Tanya Seghatchian Steps Down as Head of the British Film Institute Film Fund
LONDON – Tanya Seghatchian, currently the lead gatekeeper for lottery-fuelled movie funding at the British Film Institute, is stepping down from her role.
Seghatchian, a well-known face to producers around the globe, is to return to being a full-time film producer.
Seghatchian famously delivered the soon-to-be-published Harry Potter and The Philosopher’s Stone novel to her then boss David Heyman.
She went on to develop and produce the first four Harry Potter films with Heyman. In 2005 she won a BAFTA for producing Pawel Pawlikowski’s My Summer of Love.
Seghatchain joined the U.K. Film Council in 2007, and has since overseen the transition of the U.K.’s biggest lottery funding source for film from its previous home at the U.K. Film Council to the BFI.
Seghatchian said after seeing the move from the Council to the BFI, it “was time for someone else to be the public sector champion for the remarkable film-making talent we have in the U.K.”
Added Seghatchian: “With the dedicated team at the Film Fund we’ve achieved more than I’d dare hope amidst a recession, an abolition and a lengthy transition process. We’ve successfully backed some very strong new voices and our films are currently enjoying critical success and major festival exposure ahead of the awards season as well as taking money at the box office. But even so, four years determining the tone and direction of lottery backed investment in British film is long enough.”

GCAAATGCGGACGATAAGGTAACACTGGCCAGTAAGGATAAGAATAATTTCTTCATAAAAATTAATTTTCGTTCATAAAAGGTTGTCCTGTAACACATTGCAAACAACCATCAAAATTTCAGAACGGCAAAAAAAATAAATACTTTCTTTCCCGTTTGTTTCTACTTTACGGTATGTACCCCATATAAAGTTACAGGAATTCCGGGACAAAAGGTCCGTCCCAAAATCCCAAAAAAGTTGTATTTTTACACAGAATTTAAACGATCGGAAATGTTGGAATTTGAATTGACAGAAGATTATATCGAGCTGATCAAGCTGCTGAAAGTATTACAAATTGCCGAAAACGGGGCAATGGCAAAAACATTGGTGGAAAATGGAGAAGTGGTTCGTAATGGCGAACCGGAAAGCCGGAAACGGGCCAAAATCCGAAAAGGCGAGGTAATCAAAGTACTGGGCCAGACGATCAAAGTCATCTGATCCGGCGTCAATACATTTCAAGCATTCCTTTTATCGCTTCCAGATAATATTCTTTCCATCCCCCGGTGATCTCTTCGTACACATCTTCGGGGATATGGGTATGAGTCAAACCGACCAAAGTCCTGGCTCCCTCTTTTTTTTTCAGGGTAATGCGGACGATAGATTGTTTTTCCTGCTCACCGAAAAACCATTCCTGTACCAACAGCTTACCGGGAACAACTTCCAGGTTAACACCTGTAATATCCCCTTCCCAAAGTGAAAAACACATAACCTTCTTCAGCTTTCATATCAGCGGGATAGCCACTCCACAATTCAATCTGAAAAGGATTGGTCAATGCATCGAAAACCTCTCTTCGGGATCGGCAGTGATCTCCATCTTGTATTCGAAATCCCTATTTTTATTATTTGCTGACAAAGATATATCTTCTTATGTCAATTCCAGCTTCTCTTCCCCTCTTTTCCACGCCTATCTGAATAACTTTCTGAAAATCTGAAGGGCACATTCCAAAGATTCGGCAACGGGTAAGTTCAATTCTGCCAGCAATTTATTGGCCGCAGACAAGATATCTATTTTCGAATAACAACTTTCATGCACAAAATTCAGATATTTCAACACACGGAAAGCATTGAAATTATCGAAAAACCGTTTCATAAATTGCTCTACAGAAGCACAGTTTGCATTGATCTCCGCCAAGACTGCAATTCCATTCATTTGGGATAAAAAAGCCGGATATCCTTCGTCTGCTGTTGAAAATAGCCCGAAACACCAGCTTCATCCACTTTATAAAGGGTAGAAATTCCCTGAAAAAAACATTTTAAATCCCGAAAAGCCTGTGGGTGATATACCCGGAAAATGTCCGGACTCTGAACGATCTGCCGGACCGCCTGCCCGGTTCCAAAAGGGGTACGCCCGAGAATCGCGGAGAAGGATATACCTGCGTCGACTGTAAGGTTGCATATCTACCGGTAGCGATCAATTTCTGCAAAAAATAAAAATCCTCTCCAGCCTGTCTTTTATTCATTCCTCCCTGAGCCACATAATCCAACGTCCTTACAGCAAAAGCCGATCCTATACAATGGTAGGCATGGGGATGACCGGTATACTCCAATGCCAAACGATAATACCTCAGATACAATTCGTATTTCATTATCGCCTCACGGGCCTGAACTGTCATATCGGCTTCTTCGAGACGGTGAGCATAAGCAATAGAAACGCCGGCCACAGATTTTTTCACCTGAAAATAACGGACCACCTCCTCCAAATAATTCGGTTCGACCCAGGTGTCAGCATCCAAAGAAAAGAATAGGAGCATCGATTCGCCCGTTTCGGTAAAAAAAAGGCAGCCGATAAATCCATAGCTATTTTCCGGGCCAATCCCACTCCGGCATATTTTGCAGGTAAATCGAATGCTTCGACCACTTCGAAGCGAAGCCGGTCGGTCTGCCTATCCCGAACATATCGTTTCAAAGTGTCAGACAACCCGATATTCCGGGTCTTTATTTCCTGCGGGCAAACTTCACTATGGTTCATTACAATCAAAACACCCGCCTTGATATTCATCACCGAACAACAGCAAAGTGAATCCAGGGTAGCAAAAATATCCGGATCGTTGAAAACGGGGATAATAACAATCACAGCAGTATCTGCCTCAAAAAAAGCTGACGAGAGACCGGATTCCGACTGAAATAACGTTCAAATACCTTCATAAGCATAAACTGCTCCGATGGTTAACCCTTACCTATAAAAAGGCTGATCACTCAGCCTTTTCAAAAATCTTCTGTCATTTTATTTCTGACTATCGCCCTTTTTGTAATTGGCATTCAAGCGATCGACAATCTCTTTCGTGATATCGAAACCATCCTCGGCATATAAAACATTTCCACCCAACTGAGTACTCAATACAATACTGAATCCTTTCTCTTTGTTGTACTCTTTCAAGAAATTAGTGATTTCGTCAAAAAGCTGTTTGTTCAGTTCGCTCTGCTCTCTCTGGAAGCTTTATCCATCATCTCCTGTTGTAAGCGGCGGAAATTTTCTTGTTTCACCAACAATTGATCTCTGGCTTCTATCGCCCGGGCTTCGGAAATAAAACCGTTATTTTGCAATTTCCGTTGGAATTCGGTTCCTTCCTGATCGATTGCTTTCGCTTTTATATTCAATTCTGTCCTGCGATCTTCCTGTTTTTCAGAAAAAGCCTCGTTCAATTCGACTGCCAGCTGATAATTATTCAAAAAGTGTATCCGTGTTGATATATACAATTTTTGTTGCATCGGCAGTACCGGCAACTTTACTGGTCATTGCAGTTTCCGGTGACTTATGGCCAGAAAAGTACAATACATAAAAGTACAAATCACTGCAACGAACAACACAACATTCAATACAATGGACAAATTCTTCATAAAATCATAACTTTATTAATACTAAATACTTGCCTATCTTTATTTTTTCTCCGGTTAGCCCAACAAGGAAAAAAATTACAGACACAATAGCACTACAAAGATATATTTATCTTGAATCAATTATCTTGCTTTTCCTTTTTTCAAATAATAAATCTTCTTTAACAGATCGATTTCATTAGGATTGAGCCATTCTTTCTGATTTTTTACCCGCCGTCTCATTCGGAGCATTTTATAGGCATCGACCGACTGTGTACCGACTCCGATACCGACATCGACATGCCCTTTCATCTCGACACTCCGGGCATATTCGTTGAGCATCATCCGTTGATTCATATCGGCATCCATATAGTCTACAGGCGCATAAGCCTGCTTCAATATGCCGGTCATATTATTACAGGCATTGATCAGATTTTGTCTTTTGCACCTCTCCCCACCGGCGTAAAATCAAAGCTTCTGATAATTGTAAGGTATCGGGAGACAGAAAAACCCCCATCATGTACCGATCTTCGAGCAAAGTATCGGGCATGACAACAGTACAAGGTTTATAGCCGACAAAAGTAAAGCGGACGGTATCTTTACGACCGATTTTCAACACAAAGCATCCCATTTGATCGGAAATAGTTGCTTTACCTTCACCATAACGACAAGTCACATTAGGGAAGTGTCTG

BFI chief executive Amanda Nevill described Seghatchian’s contribution to the industry here as “huge.”
Said Nevill: “Tanya’s heart lies in filmmaking and she will undoubtedly go on to make some great films; we look forward to working with her.".
Previously, Seghatchian was the Council’s head of the Development Fund where awards on her watch included cash to the Colin Firth starrer The King’s Speech, Bright Star, Fish Tank, In The Loop and Submarine.
She set up the UKFC’s Film Fund in February 2010, before moving the fund over to the BFI in April this year following the demise of the UKFC.
From that fund came cash for Steve McQueen’s Shame, Lynne Ramsay’s We Need to Talk About Kevin, Andrea Arnold’s Wuthering Heights, Terence Davies’ The Deep Blue Sea, and Phyllida Lloyd’s upcoming Meryl Streep starrer The Iron Lady.